The soft patch in the US economy is unlikely to morph into a full-blown recession, Bank of America CEO Brian Moynihan told CNN Business.
“The economy was predicted by everybody to slow down … That’s coming true,” Moynihan said in an exclusive interview from the sidelines of the Fortune Brainstorm Finance Conference in Montauk, New York. “The reality is we feel good about the economy.”
The Bank of America (BAC) CEO’s optimism is based on his bank’s view into consumer spending — the central driver of the American economy.
After robust growth in 2018, Bank of America’s customers have decelerated spending this year to pre-tax-cut levels.
However, Moynihan said spending is still consistent with 2% to 2.5% GDP growth.
“We feel very good that the consumer spending, the underlying activities are strong,” Moynihan said.
Overall, Bank of America doesn’t see signs that the US economy will contract for multiple quarters — the traditional definition of a recession.
“People talk about recession, and they confuse it with slowing down,” Moynihan said.
Moynihan’s comments support the recent rally near record highs in US stocks. But they contrast with the gloom-and-doom in other corners.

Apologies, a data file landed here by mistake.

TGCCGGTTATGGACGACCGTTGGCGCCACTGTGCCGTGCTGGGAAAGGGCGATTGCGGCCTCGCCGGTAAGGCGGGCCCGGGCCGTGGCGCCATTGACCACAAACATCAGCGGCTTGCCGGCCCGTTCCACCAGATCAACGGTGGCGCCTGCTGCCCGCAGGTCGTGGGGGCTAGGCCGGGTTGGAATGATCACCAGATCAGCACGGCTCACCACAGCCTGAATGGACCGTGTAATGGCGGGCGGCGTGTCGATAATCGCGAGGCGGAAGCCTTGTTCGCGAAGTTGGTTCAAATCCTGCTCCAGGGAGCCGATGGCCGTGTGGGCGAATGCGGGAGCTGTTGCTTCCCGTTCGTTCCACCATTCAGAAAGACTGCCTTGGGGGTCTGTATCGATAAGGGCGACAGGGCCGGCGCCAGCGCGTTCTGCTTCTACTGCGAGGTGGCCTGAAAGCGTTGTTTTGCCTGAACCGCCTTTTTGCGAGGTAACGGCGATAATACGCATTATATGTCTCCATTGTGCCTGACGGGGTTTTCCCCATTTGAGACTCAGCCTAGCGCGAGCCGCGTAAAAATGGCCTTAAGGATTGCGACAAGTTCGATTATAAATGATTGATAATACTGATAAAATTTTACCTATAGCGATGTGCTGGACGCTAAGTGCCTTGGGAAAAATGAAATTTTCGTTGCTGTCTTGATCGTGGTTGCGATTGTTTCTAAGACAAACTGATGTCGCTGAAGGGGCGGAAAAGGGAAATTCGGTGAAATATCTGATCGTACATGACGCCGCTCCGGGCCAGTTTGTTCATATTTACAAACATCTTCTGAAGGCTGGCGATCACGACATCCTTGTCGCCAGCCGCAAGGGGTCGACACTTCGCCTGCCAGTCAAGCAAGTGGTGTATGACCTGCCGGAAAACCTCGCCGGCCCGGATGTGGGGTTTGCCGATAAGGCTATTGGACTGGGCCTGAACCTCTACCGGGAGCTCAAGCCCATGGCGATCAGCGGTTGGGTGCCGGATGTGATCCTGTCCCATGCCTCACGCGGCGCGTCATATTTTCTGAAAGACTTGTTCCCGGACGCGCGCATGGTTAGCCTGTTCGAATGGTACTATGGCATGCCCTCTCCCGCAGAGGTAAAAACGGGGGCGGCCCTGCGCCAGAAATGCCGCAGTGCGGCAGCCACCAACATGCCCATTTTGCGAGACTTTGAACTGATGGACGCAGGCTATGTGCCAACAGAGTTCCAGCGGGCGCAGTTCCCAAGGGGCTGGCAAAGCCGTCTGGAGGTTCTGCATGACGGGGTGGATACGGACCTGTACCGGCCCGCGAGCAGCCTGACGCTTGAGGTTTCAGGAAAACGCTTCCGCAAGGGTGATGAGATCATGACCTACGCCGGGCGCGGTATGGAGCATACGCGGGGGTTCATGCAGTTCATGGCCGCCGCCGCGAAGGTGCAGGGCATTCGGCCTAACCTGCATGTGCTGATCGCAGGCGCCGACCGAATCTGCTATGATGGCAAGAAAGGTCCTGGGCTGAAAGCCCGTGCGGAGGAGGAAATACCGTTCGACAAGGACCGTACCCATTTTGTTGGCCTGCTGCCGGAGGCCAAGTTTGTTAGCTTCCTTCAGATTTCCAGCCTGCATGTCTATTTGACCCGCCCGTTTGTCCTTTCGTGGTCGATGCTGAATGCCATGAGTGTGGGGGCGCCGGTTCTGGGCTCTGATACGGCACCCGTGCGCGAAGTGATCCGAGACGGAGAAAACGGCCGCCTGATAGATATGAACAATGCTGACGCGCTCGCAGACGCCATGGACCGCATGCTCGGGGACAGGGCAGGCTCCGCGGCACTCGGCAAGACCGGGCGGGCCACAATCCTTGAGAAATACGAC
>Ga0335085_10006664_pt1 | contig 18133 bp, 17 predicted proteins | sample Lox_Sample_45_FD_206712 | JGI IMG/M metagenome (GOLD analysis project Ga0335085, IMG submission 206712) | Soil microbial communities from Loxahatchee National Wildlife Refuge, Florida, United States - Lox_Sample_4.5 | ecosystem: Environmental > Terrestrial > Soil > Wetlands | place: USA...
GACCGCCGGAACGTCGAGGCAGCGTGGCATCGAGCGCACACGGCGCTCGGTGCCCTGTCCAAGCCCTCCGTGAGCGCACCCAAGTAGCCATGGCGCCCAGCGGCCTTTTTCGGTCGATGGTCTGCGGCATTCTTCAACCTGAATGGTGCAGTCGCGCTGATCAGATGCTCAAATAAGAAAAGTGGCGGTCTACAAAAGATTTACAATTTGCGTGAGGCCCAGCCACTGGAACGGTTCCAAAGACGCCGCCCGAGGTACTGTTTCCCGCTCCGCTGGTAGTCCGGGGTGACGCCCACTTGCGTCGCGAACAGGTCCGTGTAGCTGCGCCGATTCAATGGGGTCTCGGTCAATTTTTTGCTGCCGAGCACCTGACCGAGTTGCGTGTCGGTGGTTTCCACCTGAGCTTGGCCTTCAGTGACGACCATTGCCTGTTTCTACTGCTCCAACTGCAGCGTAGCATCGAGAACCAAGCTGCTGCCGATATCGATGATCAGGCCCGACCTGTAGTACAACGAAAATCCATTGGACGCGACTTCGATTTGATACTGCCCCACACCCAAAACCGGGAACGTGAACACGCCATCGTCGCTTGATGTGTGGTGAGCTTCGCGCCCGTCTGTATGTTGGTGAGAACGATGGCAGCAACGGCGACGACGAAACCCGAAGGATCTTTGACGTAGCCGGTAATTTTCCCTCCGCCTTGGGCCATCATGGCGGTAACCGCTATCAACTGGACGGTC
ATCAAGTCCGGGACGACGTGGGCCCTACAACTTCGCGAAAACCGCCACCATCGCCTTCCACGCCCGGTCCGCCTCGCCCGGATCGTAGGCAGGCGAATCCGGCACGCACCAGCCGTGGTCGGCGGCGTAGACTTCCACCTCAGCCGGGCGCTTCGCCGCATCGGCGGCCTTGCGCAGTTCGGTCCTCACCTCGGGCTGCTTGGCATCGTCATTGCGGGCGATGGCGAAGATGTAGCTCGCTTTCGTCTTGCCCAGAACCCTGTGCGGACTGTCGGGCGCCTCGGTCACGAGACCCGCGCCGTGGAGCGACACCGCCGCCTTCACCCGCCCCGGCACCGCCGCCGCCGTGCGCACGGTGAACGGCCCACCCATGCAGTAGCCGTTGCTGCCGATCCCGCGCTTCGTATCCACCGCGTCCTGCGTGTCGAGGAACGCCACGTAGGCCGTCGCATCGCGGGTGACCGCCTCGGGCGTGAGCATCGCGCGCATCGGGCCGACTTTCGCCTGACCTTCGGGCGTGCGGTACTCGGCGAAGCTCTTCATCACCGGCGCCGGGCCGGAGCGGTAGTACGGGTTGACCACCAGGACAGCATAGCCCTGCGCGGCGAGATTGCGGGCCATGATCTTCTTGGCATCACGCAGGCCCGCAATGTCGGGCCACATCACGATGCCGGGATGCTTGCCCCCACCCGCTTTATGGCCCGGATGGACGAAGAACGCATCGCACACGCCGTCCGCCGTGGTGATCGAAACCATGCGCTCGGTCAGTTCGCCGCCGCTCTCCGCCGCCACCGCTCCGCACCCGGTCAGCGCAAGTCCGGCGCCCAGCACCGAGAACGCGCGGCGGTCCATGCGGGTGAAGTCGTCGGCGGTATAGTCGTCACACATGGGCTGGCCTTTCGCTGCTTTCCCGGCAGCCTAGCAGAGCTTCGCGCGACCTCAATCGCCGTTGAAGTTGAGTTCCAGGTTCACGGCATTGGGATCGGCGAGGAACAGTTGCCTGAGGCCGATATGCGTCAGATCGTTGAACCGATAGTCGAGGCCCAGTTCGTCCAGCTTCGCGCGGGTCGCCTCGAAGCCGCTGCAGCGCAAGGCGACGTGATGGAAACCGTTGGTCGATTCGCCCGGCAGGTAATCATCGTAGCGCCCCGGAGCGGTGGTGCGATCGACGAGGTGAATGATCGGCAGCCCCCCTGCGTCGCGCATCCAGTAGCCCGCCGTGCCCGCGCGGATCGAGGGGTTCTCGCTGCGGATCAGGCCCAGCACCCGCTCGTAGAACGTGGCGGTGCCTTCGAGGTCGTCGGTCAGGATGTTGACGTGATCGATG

Sixty-nine percent of US CFOs surveyed by Duke University expect the United States will be in recession before the end of 2020.
A real-time economic monitor published by JPMorgan Chase (JPM) on Monday pegged the chance of a US recession within 12 months at 45%. That’s up from 39% a month ago. Billionaire Jeff Gundlach recently said he thinks there’s a significant change of a recession within just six months.
The bond market might be even more bearish. The yield curve — the gap between short and long-term yields — has inverted. In the past, that’s been a reliable recession indicator.
Making sense of upside-down rates
So which market is right — the bullish stock market or the bearish bond market?
“We’ll find out,” Moynihan said.
Although 10-year Treasury yields have suffered a “pretty dramatic fall” over the past few months and the yield curve has inverted, Moynihan said there could be more innocent explanations than a looming recession.
He pointed to negative interest rate policies in foreign central banks that has created $11 trillion of negative-yielding debt. That once-unthinkable situation has driven investors into US debt, which looks attractive because of the relative strength of the US economy.
“Of course, people want to come and get 2.07% for a Treasury bond here versus negative yields in other countries,” Moynihan said.
“The yield curve is going to be a reflection of all of that soup put together, it is not the cause of that soup,” he said.
In other words, the weird moves in the bond market won’t trigger a recession. They may just be a reflection of the bizarre world of negative interest rates.
Moynihan expressed strong support for the Federal Reserve, which is facing intense political pressure as it navigates these confusing signals.
Asked about President Donald Trump’s refusal to rule out demoting Fed chief Jerome Powell, Moynihan said it’s critical that the market can trust the Fed makes decisions solely on the facts.
“The Fed’s independence is one of the greatest things this country has,” Moynihan said.